I am writing scholarship applications and working on some stories that are tougher to write about, these days—and preparing for holidays.
Meanwhile, I thought I’d post my grad school application, which I really enjoyed writing. The application question asked “describe your development as a writer and a person of faith.” I used the same framing story as a previous essay, so the first and last paragraphs may seem familiar (sorry—the art of publication is re-publication, I hear), but the bulk of this piece has not been posted previously. If you didn’t already know too much about me…
Oh, and I got into the program at SPU—now “all I have to do” is locate scholarships to pay for it. I hope to begin in August.
Three years ago, I reached into a beach bag only to find I’d forgotten my journal—in truth, writing was the reason I’d packed all the gear and taken my two small children to the beach in the first place. Frustrated, I picked up a stick and wrote I AM A WRITER across the sand. This news surprised me. While I love to read and I admire writers, at that moment I’d not made any effort to “finish” the stories in my journal pages and letters. I applied sunscreen to arms and legs of wiggly children for a few reflective moments before pulling out the Tonka trucks for a beach day without a pen.
When a few hours opened between my parenting schedule and my work as a college writing tutor, I leafed through my journals to find narratives worth exploring. An article for a former employer’s online magazine grew into a monthly column, and a sheaf of finished stories developed into a blog. Initially, I wrote for the same reasons I’ve always written, to clarify my thoughts, to capture a moment, and to inspire connections between people. But something in the telling transformed my personal stories and transformed me. Writing calls me to be present, awake, listening to my entire life with one ear, and listening to what is happening this very moment with the other ear. When I stumbled into writing, it seems I stumbled into myself.
Years before that day at the beach, I proposed a memoir to two writerly friends when we were three nursing mothers with no hope of holding a pen. I begged them to consider The Great American Novel of my ragged little dating life, and I talked them through the stories, one after another. I even had a title: The Absence of Reliable Transportation, about boyfriends, broken cars and road trips. Neither friend accepted my challenge. Two years ago, I began writing essays for this book, one chapter at a time. In darker moments I subtitle it “47,000 words looking for a structure,” as I become evermore aware of my limitations and lack of training in the craft of writing. My craving for deeper skills often reaches a fevery desperation to tell this story better than I know how. I’m eager to join a committed circle of writers and readers to wrestle with plotlines and character development, to learn to do this thing that I am already doing.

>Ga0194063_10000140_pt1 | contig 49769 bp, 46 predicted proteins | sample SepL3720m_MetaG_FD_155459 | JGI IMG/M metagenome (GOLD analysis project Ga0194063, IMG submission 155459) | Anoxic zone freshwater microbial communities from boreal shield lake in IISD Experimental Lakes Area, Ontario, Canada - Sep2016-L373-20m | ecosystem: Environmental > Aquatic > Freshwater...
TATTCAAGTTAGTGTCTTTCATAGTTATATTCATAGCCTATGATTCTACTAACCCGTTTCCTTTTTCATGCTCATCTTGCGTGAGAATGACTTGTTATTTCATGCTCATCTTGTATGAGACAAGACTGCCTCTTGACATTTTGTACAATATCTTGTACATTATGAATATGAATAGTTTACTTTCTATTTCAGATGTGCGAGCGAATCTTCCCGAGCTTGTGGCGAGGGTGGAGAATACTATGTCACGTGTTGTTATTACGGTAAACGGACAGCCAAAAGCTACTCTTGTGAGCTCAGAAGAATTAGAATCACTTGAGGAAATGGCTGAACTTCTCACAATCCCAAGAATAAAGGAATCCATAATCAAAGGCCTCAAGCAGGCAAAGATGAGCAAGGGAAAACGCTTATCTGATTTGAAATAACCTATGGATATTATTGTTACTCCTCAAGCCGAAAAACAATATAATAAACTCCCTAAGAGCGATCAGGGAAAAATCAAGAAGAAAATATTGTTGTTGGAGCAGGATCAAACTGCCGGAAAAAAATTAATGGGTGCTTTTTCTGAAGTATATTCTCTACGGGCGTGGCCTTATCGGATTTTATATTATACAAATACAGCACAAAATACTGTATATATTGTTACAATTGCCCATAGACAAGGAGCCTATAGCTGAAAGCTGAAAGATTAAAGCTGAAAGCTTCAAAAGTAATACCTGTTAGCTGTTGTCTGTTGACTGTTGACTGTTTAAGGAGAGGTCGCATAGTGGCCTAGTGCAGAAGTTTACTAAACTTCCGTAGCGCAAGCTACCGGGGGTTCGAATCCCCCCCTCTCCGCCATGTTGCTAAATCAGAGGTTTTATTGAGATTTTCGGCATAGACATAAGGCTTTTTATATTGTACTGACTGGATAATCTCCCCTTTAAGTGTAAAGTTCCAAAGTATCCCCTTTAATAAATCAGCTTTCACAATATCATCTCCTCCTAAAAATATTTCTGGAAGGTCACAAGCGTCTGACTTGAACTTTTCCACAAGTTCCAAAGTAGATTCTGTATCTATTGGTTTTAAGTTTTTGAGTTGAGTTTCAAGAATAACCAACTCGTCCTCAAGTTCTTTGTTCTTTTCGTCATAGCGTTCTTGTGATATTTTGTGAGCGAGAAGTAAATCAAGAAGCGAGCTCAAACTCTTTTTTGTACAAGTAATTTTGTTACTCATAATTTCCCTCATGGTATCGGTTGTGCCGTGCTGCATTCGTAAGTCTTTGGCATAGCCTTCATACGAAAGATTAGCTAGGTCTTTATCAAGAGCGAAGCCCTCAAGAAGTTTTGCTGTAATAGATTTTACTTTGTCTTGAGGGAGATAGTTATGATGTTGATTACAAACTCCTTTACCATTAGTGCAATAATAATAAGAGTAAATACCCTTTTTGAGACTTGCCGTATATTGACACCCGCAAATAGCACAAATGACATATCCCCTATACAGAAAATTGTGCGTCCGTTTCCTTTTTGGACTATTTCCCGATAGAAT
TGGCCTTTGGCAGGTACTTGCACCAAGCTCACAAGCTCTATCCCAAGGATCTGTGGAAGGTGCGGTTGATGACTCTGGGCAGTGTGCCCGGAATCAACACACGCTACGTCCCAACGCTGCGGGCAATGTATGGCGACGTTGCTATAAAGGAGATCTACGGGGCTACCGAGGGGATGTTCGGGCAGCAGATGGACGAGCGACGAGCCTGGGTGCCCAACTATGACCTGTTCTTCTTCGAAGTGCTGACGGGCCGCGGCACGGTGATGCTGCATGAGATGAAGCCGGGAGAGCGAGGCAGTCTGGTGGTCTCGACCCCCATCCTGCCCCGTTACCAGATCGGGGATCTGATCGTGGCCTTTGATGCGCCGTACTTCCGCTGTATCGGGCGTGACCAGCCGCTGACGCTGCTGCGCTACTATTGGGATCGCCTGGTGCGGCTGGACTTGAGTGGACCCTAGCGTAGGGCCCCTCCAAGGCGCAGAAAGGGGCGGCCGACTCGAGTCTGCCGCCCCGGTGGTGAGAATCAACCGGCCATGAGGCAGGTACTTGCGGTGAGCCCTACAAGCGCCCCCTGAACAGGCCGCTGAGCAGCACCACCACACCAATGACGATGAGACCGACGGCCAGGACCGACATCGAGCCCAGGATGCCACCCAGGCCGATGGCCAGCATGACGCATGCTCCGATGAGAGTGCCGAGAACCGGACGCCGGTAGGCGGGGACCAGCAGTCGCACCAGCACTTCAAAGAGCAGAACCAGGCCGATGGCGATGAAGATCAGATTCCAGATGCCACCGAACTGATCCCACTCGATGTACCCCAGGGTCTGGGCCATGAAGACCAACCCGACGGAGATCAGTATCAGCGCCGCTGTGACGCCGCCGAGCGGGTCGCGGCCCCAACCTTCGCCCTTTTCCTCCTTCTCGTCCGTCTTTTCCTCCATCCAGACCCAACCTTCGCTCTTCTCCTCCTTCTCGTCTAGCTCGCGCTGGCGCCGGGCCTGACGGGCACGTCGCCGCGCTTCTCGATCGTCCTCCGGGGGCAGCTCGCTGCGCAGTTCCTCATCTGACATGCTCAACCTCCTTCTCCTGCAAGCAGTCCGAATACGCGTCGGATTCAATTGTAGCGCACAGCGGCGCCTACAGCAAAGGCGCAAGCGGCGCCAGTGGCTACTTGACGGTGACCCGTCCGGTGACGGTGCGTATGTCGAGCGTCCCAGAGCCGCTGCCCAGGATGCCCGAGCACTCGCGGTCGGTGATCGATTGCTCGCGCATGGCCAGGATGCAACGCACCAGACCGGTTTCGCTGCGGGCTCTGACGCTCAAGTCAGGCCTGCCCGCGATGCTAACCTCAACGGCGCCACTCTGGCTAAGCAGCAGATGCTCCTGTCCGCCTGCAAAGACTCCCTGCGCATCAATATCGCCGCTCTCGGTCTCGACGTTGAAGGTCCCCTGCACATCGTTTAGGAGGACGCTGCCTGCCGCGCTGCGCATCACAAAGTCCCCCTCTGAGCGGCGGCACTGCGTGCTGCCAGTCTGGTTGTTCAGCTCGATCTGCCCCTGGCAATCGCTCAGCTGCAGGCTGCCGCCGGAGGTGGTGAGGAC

While I chip away at this long project, a second online magazine recently chose an essay of mine for their annual print journal. An editor at Paraclete Press noted several pieces on my blog and requested a book proposal. I’m submitting short pieces to magazines and periodicals. I’m learning the profession via self-directed study.
I hear the phrase “spiritual path” or “career path,” or any kind of path at all, and I picture a favorite quilt pattern called The Drunkard’s Path, worked in yellow and white, held with wooden pins to a breezy line. At first glance, the quilt’s pattern is barely visible through the curves and turns, then the crazy genius of the seamstress becomes clear in the arrangement of quarter-rounds and squares. My history houses many labyrinthine strands that fall in a not-exactly-linear pattern. The “career path” strand includes stints in college ministry, student development, adventure education, motherhood, and now writing. Another strand is a progression of descriptors about faith: Methodist, evangelical, Mennonite, Presbyterian, reformational, sacramental, Episcopal. I could include “animist” for my childhood habit of talking to trees. On a good day, the strands fit together into one beautiful piece. Pray like an evangelical, cultivate like a Mennonite, strive for reformation, live sacramentally. The love of God infuses everything, and I still talk to trees. But these are vexing times to be a believer. On a less than good day, I need to speak to that drunkard quilt designer with some strong questions, as I read the puzzle of this life and ask where in God’s name this pattern is going.